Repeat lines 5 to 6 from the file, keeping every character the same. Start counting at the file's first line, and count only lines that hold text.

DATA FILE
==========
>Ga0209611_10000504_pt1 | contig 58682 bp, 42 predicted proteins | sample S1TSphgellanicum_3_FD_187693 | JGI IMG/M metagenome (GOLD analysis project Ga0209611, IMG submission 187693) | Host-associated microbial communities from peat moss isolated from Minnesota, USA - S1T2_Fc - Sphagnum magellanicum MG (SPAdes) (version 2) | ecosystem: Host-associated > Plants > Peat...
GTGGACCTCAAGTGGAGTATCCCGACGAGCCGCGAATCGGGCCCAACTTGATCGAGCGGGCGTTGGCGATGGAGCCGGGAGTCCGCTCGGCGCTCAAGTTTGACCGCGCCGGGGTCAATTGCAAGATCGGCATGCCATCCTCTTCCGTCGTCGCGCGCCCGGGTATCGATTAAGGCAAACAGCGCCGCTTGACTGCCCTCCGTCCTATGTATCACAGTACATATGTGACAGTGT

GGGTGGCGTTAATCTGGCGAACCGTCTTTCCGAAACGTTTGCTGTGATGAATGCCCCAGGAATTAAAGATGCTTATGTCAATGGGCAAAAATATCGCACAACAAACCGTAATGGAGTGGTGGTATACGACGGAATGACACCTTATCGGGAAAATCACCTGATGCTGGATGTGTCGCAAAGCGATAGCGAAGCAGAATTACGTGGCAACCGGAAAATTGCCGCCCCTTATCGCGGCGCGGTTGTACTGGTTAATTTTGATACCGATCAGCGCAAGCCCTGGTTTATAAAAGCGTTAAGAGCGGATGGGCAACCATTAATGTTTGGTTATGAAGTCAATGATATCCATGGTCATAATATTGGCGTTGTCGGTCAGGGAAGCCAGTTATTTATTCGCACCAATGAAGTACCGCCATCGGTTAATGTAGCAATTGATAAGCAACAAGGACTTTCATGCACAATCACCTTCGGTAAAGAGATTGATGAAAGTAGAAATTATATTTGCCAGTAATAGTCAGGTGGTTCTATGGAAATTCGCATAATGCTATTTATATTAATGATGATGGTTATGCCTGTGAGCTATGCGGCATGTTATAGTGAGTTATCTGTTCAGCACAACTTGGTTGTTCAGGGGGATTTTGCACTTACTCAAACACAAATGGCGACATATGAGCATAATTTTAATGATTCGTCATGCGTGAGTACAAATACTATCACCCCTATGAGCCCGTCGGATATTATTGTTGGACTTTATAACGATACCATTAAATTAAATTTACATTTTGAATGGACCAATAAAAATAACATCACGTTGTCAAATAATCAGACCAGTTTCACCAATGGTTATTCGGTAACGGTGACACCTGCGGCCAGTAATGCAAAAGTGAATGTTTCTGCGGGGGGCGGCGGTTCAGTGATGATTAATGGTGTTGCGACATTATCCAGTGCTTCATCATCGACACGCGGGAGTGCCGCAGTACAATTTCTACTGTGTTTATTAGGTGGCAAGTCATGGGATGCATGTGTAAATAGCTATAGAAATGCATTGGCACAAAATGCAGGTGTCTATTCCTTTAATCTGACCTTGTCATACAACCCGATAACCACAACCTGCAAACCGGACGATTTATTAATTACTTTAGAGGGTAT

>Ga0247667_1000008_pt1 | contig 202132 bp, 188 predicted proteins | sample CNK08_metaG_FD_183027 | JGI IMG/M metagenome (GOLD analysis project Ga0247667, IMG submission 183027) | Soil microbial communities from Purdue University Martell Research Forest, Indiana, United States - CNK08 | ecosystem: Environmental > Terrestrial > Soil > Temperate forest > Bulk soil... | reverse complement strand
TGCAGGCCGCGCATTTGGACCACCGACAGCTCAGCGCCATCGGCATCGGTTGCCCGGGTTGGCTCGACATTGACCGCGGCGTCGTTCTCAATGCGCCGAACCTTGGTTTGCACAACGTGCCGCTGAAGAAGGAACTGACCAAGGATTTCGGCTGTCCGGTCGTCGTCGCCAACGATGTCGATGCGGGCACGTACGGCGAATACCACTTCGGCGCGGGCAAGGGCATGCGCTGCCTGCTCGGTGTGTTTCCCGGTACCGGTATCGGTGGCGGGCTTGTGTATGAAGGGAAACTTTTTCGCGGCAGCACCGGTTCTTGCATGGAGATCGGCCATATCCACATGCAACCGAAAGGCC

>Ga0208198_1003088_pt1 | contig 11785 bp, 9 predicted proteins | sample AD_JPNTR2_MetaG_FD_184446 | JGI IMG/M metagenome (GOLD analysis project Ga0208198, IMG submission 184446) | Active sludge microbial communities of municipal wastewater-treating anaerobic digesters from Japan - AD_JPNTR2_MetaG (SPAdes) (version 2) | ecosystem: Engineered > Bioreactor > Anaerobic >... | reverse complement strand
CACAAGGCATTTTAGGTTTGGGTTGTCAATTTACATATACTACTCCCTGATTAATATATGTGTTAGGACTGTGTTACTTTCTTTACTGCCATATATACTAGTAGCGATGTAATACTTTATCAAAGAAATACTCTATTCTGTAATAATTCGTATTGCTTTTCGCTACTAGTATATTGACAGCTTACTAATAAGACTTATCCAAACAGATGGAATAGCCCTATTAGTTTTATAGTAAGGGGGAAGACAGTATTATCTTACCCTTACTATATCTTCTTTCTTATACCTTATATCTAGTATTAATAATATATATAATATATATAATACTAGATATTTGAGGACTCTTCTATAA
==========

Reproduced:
TGCAGGCCGCGCATTTGGACCACCGACAGCTCAGCGCCATCGGCATCGGTTGCCCGGGTTGGCTCGACATTGACCGCGGCGTCGTTCTCAATGCGCCGAACCTTGGTTTGCACAACGTGCCGCTGAAGAAGGAACTGACCAAGGATTTCGGCTGTCCGGTCGTCGTCGCCAACGATGTCGATGCGGGCACGTACGGCGAATACCACTTCGGCGCGGGCAAGGGCATGCGCTGCCTGCTCGGTGTGTTTCCCGGTACCGGTATCGGTGGCGGGCTTGTGTATGAAGGGAAACTTTTTCGCGGCAGCACCGGTTCTTGCATGGAGATCGGCCATATCCACATGCAACCGAAAGGCC

>Ga0208198_1003088_pt1 | contig 11785 bp, 9 predicted proteins | sample AD_JPNTR2_MetaG_FD_184446 | JGI IMG/M metagenome (GOLD analysis project Ga0208198, IMG submission 184446) | Active sludge microbial communities of municipal wastewater-treating anaerobic digesters from Japan - AD_JPNTR2_MetaG (SPAdes) (version 2) | ecosystem: Engineered > Bioreactor > Anaerobic >... | reverse complement strand